Review: The Muppets

11/29/2011

I’m torn right now. I want to toss my unreserved support behind the latest Muppets, because not only is it consistently entertaining, disarmingly sweet, and certainly up to the standard established by most entries in the franchise, but it is also an important movie for a young generation; and it is aware of that fact. Just before getting his head slammed in a door by Donald Glover, Kermit the Frog preps a speech about how kids are smarter than than their cynical culture gives them credit for being. A world where children’s entertainment has become more and more about cruel slapstick and lifeless hip hop references desperately needs The Muppets; where many of Kermit and Piggy’s contemporaries like The Smurfs, Alvin and the Chipmunks, and Transformers are being juiced for every last ounce of nostalgia by soulless adaptations that couldn’t care less about their initial charm, needs something genuinely optimistic. And The Muppets not only delivers on all of that promise and then some; it does so in a movie that is boldly about that problem. We chart the journey of the Muppets that is fascinatingly close to the actual journey the film took to the screen, with the world at first rejecting their special brand of entertainment as obsolete before being won over by its sheer enchantment. From what I’ve heard about audience reactions so far, this is a rare film that could actually change the way studio’s handle mainstream children’s entertainment, and that it’s done as part of the Muppet’s legacy is nothing short of outstanding.

So why the conflict? Why can’t I just embrace a wonderful movie, that – especially when packaged with the award-worthy Toy Story short before it – will probably make for the most fun experience at the movies this holiday season? Well – I’m just gonna have to come out and say it – I don’t think writer/star Jason Segel and his team, no matter how well-intentioned and passionate they are, are fully capable of recreating Henson’s fascinating universe. Now I understand that’s a lot to deal with in a single sentence, so I’ll unpack it a bit. Any old franchise can claim to be some grand representation of youthful innocence. Toy Story 3 used its characters as foils for the audience’s lost childhood last year, and while that adaptation was also successful, there are way more bad ones. You want to know which Disney movie this last decade runs closest, plot-wise, to The Muppets? Run a Rotten Tomatoes search of The Country Bears and see what happens.  And remember those pungent 80’s franchise adaptations I mentioned in the last paragraph? Nostalgia, a surefire draw for weary adults whose futures seem dimmer and dimmer, has become an enormous selling point for movies these days. Every studio wants to say that they’re making a movie, “for the child in all of us,” and even moreso, “for the child we used to be.”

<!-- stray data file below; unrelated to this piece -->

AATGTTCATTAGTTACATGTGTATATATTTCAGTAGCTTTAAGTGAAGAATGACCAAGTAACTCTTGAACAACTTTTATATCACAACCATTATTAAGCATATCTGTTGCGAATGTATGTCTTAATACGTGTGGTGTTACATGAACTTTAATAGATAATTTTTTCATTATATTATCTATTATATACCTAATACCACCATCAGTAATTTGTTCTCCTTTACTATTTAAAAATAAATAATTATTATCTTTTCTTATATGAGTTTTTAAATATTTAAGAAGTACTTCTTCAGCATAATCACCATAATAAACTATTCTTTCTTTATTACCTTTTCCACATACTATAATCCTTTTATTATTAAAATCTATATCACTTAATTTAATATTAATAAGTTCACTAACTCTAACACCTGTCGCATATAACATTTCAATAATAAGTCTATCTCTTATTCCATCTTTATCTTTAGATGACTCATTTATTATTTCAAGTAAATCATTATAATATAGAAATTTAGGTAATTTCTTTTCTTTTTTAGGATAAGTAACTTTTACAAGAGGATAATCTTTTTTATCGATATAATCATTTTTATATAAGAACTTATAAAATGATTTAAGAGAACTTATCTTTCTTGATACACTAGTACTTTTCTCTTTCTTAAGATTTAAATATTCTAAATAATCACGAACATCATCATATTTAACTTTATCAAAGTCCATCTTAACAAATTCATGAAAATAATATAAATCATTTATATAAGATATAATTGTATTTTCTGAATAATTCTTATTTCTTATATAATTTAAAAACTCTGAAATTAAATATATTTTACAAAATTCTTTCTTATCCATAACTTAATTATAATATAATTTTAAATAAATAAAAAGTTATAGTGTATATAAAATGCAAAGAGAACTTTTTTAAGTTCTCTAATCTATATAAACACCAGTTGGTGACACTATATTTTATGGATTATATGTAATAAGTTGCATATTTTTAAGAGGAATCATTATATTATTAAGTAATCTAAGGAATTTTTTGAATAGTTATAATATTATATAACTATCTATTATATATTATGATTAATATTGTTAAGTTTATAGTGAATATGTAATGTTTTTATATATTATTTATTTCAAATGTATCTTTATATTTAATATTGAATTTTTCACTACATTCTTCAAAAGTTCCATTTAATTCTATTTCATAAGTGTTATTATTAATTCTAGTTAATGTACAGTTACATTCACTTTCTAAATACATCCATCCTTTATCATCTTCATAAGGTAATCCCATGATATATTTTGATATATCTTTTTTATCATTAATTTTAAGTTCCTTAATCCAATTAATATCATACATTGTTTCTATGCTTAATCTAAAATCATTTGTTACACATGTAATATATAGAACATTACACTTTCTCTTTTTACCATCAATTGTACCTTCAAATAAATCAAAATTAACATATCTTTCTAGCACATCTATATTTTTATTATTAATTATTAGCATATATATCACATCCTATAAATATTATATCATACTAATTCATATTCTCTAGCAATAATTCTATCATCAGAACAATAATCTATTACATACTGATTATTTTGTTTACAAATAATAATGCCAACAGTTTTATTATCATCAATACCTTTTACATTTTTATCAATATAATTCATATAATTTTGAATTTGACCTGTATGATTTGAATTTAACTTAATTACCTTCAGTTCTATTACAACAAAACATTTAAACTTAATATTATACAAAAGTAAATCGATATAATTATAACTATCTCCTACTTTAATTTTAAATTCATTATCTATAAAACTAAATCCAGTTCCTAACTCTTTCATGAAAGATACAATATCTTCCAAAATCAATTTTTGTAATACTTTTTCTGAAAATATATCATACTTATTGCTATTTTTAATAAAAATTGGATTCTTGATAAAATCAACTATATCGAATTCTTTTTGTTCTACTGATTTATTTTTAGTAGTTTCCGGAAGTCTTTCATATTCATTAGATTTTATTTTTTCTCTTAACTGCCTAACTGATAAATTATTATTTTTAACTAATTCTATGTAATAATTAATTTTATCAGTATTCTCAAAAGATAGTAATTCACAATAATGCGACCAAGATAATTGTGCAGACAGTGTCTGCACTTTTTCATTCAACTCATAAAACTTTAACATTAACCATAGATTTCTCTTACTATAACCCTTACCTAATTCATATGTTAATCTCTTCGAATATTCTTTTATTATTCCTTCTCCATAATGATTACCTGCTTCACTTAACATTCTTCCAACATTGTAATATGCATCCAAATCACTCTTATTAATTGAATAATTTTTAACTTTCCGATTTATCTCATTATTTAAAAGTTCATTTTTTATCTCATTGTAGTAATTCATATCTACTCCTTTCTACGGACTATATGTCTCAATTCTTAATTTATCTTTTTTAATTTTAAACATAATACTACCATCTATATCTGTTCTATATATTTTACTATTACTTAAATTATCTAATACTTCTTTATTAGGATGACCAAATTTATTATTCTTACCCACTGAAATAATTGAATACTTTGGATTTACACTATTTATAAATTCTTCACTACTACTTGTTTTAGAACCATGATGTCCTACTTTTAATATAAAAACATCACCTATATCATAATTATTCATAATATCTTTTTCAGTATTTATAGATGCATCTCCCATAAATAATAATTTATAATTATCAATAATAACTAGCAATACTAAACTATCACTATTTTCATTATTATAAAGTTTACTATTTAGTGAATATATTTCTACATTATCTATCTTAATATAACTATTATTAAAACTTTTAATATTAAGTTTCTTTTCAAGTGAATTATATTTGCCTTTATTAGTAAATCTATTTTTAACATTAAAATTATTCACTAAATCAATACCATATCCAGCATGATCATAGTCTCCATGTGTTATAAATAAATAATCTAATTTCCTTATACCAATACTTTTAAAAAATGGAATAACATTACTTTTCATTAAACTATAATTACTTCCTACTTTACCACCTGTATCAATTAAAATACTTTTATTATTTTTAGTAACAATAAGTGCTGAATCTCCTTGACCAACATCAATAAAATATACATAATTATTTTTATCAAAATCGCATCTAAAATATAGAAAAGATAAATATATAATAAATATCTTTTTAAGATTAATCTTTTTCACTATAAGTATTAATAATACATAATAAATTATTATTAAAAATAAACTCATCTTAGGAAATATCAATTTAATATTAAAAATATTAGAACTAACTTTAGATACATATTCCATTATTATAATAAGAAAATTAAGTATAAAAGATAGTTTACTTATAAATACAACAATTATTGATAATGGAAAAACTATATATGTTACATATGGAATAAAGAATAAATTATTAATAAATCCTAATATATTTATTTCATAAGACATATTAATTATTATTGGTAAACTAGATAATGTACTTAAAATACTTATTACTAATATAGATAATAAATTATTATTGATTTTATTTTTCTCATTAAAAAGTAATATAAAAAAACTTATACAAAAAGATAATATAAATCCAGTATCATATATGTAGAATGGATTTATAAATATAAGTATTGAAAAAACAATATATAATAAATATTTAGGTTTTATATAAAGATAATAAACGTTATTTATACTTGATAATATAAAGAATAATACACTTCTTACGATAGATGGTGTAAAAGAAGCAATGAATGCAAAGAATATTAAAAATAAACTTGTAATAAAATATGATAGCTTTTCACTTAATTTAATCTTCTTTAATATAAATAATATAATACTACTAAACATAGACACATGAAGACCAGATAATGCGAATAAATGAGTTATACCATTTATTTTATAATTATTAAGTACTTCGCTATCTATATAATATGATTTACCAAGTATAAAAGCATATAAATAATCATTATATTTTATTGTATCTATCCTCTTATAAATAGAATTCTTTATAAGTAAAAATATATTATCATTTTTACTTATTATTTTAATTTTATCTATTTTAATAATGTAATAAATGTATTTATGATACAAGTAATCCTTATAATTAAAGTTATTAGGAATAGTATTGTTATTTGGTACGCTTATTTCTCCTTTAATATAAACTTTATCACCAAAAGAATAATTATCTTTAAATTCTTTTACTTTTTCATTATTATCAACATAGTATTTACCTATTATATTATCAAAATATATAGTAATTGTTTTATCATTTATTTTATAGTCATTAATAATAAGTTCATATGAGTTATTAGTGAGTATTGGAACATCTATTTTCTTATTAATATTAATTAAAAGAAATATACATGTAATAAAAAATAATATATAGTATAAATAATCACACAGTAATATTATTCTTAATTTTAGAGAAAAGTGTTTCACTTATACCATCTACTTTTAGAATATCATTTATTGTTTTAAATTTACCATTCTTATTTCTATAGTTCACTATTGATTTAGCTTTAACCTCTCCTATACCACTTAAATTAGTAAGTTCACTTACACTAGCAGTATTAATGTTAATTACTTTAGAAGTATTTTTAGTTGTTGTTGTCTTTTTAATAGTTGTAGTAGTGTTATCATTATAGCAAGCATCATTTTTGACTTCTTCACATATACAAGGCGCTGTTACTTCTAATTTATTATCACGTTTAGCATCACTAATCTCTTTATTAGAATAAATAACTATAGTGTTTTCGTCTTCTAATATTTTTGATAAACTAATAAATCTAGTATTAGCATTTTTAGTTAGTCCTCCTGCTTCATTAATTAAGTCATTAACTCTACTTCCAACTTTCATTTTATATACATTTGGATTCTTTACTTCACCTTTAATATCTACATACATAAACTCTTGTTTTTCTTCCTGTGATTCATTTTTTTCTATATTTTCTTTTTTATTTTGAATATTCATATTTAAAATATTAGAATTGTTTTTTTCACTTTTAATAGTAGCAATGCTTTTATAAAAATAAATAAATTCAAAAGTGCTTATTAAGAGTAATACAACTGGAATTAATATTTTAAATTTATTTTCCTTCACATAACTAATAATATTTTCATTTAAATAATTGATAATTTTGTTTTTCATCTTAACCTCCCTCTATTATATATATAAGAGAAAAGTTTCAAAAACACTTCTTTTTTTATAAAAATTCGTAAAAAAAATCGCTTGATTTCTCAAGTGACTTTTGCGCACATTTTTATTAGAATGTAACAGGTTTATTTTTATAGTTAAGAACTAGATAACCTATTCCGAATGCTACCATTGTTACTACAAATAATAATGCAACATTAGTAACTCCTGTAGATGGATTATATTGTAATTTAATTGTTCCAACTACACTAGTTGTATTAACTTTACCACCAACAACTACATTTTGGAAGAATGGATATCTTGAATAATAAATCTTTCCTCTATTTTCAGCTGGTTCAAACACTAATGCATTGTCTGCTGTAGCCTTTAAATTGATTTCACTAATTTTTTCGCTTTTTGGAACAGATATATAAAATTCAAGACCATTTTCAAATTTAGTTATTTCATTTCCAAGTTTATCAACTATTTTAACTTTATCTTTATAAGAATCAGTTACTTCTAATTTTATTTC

The Muppets, like the Toy Story franchise, succeeds because of the legacy the characters had already earned. The new Muppet movie doesn’t need to be exploited as a symbol of youth because the series has always been about inner youth. In spite of all the hilarious inside jokes and pop-culture savvy these characters have exhibited, the heart of it was always the frog singing about dreams. When Kermit plays The Rainbow Connection on his banjo in The Muppet Movie, I am genuinely convinced of some lost insight that makes peace and love possible and the world a gorgeous place to be. Call it naivety, call it innocence, call it flower power, but Henson sold it. Any time I am watching anything with the Henson’s Muppets, even (or especially) their manic variety show, my outlook on the world seems just a bit more buoyant. I think Segel and company are fully aware of that spirit, and they might even have made their movie about it, but they’re not totally able to recreate it. My personal observance is that years of working in a very cynical industry have, ever-so-subtly, eroded their ability to connect on certain defining levels with these characters.